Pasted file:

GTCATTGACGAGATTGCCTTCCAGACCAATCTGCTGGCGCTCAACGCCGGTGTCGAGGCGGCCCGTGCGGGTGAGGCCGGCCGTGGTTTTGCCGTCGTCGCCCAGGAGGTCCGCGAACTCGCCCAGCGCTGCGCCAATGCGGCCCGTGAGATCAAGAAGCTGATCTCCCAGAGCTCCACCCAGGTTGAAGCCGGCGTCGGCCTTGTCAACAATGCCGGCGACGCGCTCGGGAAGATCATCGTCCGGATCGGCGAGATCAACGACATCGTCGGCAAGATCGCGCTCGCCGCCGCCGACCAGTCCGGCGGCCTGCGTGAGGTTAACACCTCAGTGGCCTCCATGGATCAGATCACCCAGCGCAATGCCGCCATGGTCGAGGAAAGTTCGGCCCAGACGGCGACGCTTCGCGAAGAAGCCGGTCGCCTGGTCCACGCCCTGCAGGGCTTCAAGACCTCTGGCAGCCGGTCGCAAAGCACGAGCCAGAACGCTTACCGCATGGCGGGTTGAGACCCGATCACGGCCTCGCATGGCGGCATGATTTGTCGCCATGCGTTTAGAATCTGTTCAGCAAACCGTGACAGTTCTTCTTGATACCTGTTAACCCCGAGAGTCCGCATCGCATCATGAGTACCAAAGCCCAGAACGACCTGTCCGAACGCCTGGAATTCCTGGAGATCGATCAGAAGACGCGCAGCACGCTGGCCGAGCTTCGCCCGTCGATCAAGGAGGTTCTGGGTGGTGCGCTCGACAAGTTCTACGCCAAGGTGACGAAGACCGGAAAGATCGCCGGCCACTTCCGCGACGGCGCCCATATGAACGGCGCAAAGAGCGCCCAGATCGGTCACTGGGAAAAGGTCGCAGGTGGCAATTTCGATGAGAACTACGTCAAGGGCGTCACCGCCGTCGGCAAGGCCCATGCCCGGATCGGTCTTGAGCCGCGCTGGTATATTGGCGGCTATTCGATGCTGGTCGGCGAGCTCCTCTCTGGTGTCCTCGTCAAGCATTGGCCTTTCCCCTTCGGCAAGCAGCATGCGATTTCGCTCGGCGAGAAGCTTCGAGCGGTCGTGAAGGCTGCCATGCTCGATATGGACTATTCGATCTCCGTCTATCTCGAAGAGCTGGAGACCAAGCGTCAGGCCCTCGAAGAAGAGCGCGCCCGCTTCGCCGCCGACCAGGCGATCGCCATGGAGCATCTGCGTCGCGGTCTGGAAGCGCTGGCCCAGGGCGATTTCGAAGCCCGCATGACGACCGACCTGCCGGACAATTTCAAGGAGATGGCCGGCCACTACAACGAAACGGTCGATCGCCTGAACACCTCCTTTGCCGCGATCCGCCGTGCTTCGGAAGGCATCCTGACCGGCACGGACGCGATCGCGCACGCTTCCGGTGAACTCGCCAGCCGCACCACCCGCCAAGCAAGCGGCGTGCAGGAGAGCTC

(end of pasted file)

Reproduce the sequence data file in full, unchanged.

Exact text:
GTCATTGACGAGATTGCCTTCCAGACCAATCTGCTGGCGCTCAACGCCGGTGTCGAGGCGGCCCGTGCGGGTGAGGCCGGCCGTGGTTTTGCCGTCGTCGCCCAGGAGGTCCGCGAACTCGCCCAGCGCTGCGCCAATGCGGCCCGTGAGATCAAGAAGCTGATCTCCCAGAGCTCCACCCAGGTTGAAGCCGGCGTCGGCCTTGTCAACAATGCCGGCGACGCGCTCGGGAAGATCATCGTCCGGATCGGCGAGATCAACGACATCGTCGGCAAGATCGCGCTCGCCGCCGCCGACCAGTCCGGCGGCCTGCGTGAGGTTAACACCTCAGTGGCCTCCATGGATCAGATCACCCAGCGCAATGCCGCCATGGTCGAGGAAAGTTCGGCCCAGACGGCGACGCTTCGCGAAGAAGCCGGTCGCCTGGTCCACGCCCTGCAGGGCTTCAAGACCTCTGGCAGCCGGTCGCAAAGCACGAGCCAGAACGCTTACCGCATGGCGGGTTGAGACCCGATCACGGCCTCGCATGGCGGCATGATTTGTCGCCATGCGTTTAGAATCTGTTCAGCAAACCGTGACAGTTCTTCTTGATACCTGTTAACCCCGAGAGTCCGCATCGCATCATGAGTACCAAAGCCCAGAACGACCTGTCCGAACGCCTGGAATTCCTGGAGATCGATCAGAAGACGCGCAGCACGCTGGCCGAGCTTCGCCCGTCGATCAAGGAGGTTCTGGGTGGTGCGCTCGACAAGTTCTACGCCAAGGTGACGAAGACCGGAAAGATCGCCGGCCACTTCCGCGACGGCGCCCATATGAACGGCGCAAAGAGCGCCCAGATCGGTCACTGGGAAAAGGTCGCAGGTGGCAATTTCGATGAGAACTACGTCAAGGGCGTCACCGCCGTCGGCAAGGCCCATGCCCGGATCGGTCTTGAGCCGCGCTGGTATATTGGCGGCTATTCGATGCTGGTCGGCGAGCTCCTCTCTGGTGTCCTCGTCAAGCATTGGCCTTTCCCCTTCGGCAAGCAGCATGCGATTTCGCTCGGCGAGAAGCTTCGAGCGGTCGTGAAGGCTGCCATGCTCGATATGGACTATTCGATCTCCGTCTATCTCGAAGAGCTGGAGACCAAGCGTCAGGCCCTCGAAGAAGAGCGCGCCCGCTTCGCCGCCGACCAGGCGATCGCCATGGAGCATCTGCGTCGCGGTCTGGAAGCGCTGGCCCAGGGCGATTTCGAAGCCCGCATGACGACCGACCTGCCGGACAATTTCAAGGAGATGGCCGGCCACTACAACGAAACGGTCGATCGCCTGAACACCTCCTTTGCCGCGATCCGCCGTGCTTCGGAAGGCATCCTGACCGGCACGGACGCGATCGCGCACGCTTCCGGTGAACTCGCCAGCCGCACCACCCGCCAAGCAAGCGGCGTGCAGGAGAGCTC